World without StandardsHave you ever wondered what it would be like if the world operated without the common standards? Most standards are developed by independent organizations with representatives from many of the vendors who sell or manufacture products. These standards bodies meet at regular intervals and create work groups to develop common standards that all the vendors adhere to. Can you imagine a world without cross-vendor interoperability?  Wouldn’t that be a nightmare?

A typical work day, in a world without standards, would probably look something like this:

I arrive at the office for another productive week of work. I’ve been pulling my rolling briefcase behind me so I’m quite tuckered out. It’s a bit of a workout, even when using the elevator.

My laptop is large and heavy because it needs to be able to support all the embedded technology since there are no common standards covering interoperability. It has an 18-inch screen and comes with a processor that handles all five of the bestselling operating systems. Let me just take a moment to lift it out and put it on the desk. I just have to make sure I keep a straight back and bend at the knees.

I will now get out the power supply unit (PSU). It’s great, because I only need to carry one PSU around. One end connects to the laptop and the other end accepts just about every kind of power plug. I have to carry five plugs because each office and hotel chain I visit is configured with different outlets. The PSU – actually a voltage regulator – works with all of the various electricity outlets and voltages.

Now I need to connect to the network. Again, my trusted laptop rises to the task with the entire left side (the side opposite the laser disk player) has seven different copper network interfaces. There are round, flat, and even “squarish” interfaces connecting to copper cabling of various diameters and impedances of the more reliable, but expensive, coaxials and twinaxials.

I’m almost ready to start working; I just need to decide which application I’m going to work on first. This will determine which operating system I will boot up. The computer always runs faster when I have only one, or perhaps two, operating systems running at the same time. Today, I’ll be running a spreadsheet app; and as everyone knows it only runs on one particular operating system from the same software vendor.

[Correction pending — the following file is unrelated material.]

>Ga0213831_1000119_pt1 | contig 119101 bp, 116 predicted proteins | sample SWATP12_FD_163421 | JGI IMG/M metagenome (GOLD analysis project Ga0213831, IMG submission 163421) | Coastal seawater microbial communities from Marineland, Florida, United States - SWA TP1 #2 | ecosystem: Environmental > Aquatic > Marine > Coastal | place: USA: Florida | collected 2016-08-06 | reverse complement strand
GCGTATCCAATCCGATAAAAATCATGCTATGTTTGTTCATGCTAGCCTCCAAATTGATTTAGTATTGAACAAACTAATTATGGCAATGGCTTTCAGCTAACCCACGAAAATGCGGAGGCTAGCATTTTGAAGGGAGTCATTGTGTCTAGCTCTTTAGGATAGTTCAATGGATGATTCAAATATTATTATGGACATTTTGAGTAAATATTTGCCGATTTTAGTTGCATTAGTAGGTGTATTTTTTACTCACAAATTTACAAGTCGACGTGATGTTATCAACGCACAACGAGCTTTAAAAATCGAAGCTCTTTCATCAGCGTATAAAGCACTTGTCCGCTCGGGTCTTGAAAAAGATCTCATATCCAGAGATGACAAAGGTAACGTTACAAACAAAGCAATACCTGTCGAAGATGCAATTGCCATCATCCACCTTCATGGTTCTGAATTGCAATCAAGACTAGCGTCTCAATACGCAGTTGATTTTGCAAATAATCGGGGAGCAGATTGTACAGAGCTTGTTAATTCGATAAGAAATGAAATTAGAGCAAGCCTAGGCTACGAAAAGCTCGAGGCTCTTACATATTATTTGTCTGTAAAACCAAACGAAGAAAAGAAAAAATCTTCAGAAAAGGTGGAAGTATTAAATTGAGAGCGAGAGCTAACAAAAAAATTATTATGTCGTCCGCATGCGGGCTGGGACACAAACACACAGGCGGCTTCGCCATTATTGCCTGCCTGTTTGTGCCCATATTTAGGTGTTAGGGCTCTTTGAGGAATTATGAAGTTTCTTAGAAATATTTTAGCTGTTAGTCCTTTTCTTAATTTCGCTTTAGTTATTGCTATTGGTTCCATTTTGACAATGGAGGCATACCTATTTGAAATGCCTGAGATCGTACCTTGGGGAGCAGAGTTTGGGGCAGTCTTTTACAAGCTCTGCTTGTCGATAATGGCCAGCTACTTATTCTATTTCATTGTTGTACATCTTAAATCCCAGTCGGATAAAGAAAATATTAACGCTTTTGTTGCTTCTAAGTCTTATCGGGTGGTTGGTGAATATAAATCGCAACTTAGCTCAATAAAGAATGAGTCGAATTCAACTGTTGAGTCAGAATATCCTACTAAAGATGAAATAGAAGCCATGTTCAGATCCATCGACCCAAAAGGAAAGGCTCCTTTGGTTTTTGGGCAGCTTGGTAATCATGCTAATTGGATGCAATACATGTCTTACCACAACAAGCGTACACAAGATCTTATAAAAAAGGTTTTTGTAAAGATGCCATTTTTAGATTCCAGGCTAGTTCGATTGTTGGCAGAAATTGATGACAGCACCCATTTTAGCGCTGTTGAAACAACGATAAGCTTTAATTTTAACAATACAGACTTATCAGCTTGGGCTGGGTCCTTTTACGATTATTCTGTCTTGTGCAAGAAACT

I set the laptop to boot up, and it should be ready to use by the time I get my cup of coffee. My new laptop, with all that functionality and convenience, weighs in at less than 15 pounds.

Oh no, it looks like I spoke to soon. I see a popup window telling me there are quite a few software updates that have to be installed. I might need a lot more coffee for this.

Thankfully, we do not have to endure working with technology like this because we live in a world with standards. There are standard plugs, standard cables and standard operating systems for your particular business. It is easy to forget what the world would be like if the standards bodies, operating almost without acclaim, didn’t work to help create certain standards involving the technology we interact with daily.

Take a moment, look around, and imagine how your typical work day would be without standards. How do standards impact you?

CommScope publishes a summary of progress within several standards bodies relevant to the structured cabling industry. Be sure to check out the latest edition of the Standards Advisor to learn more.

About the Author

Neil Farquharson

Neil Farquharson is the solutions marketing manager for CommScope’s Enterprise business unit. He graduated from the University of Glasgow in 1991 with an honors degree in Electrical Engineering. Over the next 13 years he worked in manufacturing industry managing the production of goods including shielded thermocouples, monocrystalline germanium and consumer-packaged-goods. In 2003, he attended the Naveen Jindal School of Management at the University of Texas at Dallas where he gained an MBA with a concentration in Marketing. For the past 10 years Neil has specialized in making the world of telecommunications, the Internet and cloud computing accessible to larger audiences. He lives in Dallas, Texas with his wife and young daughter.

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